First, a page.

What about real COVID-related issues?


The situation is yet to return to normal (pre-COVID) conditions. Some preventive measures, thought relatively relaxed by now, are still at place which may limit the number of people who can attend practice and exercise sessions. And there are more readily visible constraints, including the now pervasive use of face masks.

In fact, many athletes complain that wearing facemasks makes them run short of breath. That self-reported concern made many researchers to investigate the matter from an objective point of view, leading to the hypothesis that it might be due to a decrease in blood oxygen and an increase in blood CO2 content as a result of using face masks.

“Curiously, our researches demonstrated that wearing surgical masks while doing exercise has no discernible physiological effect of that kind,” said Fatemeh Qandehari, master of sports physiology at Tehran’s Shahid Beheshti University, whose team investigated blood gasses of marathon runners. Why marathon runners? “Because they were the first group of athletes who were allowed to resume their exercises during the pandemic.” She, however, emphasized that these results may only be valid for surgical facemasks, the most common type of facemasks people use, because other types of masks (such as the famous N95 type) are made of different material and may have different effects.

But if there is no objective change of blood gasses, why do some athletes continue to complain? According to Qandehari, it might be a mental thing, a kind of a self-fulfilling prophecy. “If the players suggest to themselves that wearing the mask reduces their breathing capacity, it can actually happen and they start panting,” she said.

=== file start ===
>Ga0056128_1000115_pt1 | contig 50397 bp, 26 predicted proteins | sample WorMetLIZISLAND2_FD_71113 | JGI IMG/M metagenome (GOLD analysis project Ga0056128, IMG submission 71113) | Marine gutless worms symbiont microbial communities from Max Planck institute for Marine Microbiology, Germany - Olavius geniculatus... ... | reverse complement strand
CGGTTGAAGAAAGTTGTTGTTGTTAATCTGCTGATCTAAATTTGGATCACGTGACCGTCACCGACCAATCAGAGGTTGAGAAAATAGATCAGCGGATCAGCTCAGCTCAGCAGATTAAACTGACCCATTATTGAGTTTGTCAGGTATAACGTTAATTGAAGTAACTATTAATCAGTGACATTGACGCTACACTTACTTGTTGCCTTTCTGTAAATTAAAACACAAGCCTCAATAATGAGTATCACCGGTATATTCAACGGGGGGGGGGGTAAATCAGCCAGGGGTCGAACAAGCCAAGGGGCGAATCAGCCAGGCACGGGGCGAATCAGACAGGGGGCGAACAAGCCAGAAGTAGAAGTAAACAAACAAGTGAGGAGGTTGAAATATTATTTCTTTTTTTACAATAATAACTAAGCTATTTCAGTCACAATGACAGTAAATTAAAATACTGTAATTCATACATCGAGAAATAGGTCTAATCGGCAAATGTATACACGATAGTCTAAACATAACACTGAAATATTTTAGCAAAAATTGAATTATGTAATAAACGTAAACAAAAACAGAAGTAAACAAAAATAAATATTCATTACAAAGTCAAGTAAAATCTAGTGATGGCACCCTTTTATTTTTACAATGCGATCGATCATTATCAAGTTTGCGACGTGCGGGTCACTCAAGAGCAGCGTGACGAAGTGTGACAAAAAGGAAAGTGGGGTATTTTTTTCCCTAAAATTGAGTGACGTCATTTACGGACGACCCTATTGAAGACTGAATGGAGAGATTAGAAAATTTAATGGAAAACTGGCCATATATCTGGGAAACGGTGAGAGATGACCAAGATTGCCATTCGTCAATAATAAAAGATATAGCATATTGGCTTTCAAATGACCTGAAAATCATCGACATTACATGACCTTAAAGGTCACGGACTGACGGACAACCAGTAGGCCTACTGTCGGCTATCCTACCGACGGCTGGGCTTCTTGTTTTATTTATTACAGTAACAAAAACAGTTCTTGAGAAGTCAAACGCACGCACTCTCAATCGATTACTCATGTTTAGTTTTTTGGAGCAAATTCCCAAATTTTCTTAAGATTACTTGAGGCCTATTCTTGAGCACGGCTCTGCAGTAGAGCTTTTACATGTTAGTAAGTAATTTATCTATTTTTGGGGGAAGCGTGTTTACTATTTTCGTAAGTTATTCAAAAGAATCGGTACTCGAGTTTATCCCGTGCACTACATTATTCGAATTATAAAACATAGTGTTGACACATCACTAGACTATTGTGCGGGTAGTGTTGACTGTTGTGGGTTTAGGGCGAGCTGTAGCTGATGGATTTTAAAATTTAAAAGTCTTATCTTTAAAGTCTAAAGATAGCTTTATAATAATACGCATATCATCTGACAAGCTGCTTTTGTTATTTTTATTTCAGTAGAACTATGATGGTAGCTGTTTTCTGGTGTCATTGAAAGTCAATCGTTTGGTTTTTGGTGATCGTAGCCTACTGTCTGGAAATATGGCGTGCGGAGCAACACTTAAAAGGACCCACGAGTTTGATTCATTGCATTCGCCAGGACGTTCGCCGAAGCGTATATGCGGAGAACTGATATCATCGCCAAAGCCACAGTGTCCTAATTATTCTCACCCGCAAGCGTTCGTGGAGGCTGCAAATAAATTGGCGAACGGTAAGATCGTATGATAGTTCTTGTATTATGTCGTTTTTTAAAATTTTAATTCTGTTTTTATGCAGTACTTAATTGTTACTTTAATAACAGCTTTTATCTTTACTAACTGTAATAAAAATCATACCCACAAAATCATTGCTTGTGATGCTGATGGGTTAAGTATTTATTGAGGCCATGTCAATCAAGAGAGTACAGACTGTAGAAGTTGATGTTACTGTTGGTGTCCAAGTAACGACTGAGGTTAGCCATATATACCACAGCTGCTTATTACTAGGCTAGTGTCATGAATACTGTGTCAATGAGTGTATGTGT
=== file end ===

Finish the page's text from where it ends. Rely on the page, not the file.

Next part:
No alternative – especially for girls


Masajedi believes in the exhilarating effect of togetherness in sports and exercise activities. “When I was a high school student, every day after school I used to run to take my backpack, go to gym, join my friends, and release my energy. I’m worried about girls, especially the adolescents, who don’t do any exercise.” What’s so particularly important about gyms? “The atmosphere of the gym, the movements, the togetherness, they all can cheer you up and keep you from developing many unfortunate conditions,” she said.

And you don’t need to worry if you’ve been away for some time, not at least according to Valiollahi, a former member of the Tehran Football Committee Board. As she is now anticipating several rounds of national and international matches ahead, she has already started working with her ‘kids’, as she refers to them. “Within six months I managed to bring them somehow up to speed to attend league matches," she told me about players who had gone through a “factory reset,” in her words, due to pandemic home-staying. “Just start doing what you were used to do, and the effects of that damn virus will be washed away soon.”


*Elham Zahabzadeh is a guest contributor at Iran Daily.



Security Key:
Captcha refresh
Page Generated in 0/3297 sec